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Base module for interval arithmetic.

`module type T = sig ... end`

Basic signature for interval arithmetic packages.

The interval type. Be careful however when creating intervals. For example, the following code: `let a = {low=1./.3.; high=1./.3.}`

creates an interval which does NOT contain the mathematical object 1/3.

If you want to create an interval representing 1/3, you have to write `let a = I.(inv(v 3. 3.))`

because rounding will then be properly handled by `I.inv`

and the resulting interval will indeed contain the exact value of 1/3.

Exception raised when an interval is completely outside the domain of a function. The string is the name of the function and is meant to help when running code in the REPL (aka toploop).

`module I : sig ... end`

Interval operations. Locally open this module — using e.g. `I.(...)`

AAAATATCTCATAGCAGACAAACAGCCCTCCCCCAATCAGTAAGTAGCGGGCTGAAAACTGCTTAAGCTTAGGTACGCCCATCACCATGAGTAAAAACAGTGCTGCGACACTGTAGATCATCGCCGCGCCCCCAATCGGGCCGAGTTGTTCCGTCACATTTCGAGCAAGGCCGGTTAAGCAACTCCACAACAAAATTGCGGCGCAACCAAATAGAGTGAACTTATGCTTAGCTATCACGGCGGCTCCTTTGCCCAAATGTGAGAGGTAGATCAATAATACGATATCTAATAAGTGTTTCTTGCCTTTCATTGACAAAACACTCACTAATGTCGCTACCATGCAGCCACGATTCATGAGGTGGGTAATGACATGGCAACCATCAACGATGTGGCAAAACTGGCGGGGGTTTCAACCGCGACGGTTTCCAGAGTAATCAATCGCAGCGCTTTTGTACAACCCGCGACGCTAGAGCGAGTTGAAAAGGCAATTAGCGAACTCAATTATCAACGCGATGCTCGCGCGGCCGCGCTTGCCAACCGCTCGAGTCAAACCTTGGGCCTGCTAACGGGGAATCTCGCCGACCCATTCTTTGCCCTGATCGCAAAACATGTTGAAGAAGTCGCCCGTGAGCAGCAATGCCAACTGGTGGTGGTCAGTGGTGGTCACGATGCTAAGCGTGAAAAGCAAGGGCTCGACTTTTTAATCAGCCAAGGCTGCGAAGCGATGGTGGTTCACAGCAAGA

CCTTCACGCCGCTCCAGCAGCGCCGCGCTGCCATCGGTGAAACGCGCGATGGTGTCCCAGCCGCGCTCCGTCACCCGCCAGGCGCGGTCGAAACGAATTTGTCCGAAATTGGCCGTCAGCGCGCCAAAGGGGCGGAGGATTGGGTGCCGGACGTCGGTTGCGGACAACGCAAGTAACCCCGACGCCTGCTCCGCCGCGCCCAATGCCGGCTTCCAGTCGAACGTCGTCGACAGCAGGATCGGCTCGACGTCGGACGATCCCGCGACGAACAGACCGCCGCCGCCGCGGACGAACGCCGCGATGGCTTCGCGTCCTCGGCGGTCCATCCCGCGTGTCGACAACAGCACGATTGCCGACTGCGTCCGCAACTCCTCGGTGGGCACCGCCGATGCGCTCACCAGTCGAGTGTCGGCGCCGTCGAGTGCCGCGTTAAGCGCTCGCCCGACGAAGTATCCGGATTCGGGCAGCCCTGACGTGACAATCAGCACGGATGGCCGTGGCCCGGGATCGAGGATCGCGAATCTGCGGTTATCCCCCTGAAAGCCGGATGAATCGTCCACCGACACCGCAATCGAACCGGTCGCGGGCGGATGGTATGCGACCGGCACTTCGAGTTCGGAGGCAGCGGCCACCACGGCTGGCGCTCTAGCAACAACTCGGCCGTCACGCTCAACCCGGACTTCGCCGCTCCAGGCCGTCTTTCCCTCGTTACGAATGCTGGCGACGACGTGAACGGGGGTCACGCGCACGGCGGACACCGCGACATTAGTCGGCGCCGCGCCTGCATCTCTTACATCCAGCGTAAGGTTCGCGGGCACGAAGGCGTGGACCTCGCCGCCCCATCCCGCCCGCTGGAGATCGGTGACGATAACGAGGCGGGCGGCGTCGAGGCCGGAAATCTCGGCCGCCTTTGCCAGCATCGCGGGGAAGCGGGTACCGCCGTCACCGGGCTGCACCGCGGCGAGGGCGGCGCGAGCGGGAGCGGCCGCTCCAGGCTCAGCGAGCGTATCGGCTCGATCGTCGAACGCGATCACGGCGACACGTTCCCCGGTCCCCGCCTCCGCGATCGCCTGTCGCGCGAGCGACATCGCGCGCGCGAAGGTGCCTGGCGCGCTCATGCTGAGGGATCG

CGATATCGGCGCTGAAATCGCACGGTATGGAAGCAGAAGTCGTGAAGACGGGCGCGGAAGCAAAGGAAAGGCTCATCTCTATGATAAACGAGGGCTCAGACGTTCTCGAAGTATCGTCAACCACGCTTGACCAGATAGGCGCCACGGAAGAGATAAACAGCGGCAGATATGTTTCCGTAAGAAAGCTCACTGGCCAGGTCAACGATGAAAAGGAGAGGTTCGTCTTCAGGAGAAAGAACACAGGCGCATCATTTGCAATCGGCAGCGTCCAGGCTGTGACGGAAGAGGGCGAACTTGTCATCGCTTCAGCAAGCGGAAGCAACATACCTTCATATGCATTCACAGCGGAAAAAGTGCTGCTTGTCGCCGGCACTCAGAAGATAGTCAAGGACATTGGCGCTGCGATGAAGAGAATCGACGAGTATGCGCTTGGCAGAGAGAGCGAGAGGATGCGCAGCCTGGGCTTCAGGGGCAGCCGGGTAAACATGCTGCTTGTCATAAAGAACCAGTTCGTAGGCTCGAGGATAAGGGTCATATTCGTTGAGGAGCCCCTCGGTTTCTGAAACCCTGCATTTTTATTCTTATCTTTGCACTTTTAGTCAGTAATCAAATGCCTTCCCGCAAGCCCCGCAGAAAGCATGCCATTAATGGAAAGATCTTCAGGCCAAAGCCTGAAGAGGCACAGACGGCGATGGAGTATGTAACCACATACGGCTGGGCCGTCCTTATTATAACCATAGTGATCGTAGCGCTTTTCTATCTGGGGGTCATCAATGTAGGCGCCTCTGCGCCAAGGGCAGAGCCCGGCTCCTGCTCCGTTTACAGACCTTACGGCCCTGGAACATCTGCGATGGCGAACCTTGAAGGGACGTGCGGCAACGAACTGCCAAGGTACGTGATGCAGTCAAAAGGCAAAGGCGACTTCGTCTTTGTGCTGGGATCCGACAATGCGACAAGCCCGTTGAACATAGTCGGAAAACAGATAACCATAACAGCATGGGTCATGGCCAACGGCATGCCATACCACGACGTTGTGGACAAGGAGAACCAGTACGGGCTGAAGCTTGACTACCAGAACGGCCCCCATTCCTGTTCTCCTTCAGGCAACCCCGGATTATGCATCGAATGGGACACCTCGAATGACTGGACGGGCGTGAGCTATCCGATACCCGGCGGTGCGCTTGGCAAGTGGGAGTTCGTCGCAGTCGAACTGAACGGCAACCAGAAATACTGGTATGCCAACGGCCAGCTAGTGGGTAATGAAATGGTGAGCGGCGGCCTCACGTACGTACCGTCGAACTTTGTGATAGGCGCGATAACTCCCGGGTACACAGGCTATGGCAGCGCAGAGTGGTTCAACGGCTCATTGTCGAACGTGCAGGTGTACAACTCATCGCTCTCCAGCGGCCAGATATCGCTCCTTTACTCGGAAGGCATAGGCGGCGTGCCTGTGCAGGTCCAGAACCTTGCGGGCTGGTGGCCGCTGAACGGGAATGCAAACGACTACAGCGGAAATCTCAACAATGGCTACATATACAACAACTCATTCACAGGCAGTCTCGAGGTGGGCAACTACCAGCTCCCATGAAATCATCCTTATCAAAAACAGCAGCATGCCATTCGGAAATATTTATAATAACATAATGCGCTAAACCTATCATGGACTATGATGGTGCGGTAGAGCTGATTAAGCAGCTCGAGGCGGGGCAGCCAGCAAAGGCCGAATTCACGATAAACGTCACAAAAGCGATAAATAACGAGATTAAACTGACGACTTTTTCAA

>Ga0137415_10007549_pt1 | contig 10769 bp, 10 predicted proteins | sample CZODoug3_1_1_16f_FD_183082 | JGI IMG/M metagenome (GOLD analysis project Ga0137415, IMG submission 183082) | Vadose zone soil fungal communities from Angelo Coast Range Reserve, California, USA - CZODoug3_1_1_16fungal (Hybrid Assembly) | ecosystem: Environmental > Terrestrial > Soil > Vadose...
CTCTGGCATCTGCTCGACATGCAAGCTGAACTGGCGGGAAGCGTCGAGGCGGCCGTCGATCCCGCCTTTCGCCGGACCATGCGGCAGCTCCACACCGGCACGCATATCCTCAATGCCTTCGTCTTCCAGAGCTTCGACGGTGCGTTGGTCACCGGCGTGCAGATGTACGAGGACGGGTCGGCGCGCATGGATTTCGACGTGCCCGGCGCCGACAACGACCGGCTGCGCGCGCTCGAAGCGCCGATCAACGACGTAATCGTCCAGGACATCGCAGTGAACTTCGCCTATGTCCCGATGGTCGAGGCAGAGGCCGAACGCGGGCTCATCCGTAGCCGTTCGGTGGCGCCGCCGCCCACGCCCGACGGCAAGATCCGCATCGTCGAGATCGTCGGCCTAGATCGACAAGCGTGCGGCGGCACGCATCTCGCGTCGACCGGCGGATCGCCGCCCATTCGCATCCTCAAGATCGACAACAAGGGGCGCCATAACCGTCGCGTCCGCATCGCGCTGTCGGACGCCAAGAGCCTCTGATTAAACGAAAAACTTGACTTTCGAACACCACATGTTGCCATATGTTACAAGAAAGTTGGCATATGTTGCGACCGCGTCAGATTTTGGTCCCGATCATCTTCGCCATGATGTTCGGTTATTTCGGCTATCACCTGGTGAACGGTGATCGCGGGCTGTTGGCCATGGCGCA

— to redefine classical arithmetic operators for interval arithmetic.

`module type DIRECTED = sig ... end`

Interface for up and down roundings.

`module RoundDown : sig ... end`

Functions rounding down their results.

`module RoundUp : sig ... end`

Functions rounding up their results.

Below, we have functions for changing the rounding mode. The default mode for rounding is NEAREST.

BE VERY CAREFUL: using these functions unwisely can ruin all your computations. Remember also that on 64 bits machine these functions won't change the behaviour of the SSE instructions.

When setting the rounding mode to UPWARD or DOWNWARD, it is better to set it immediately back to NEAREST. However we have no guarantee on how the compiler will reorder the instructions generated. It is ALWAYS better to write:

```
let a = set_round_up(); let res = 1./.3. in
set_round_nearest (); res;;
```

The above code will NOT work on linux-x64 where many floating point functions are implemented using SSE instructions. These three functions should only be used when there is no other solution, and you really know what tou are doing, and this should never happen. Please use the regular functions of the fpu module for computations. For example prefer:

`let a = RoundUp.(1. /. 3.) `

PS: The Interval module and the fpu module functions correctly set and restore the rounding mode for all interval computations, so you don't really need these functions.

PPS: Please, don't use them...

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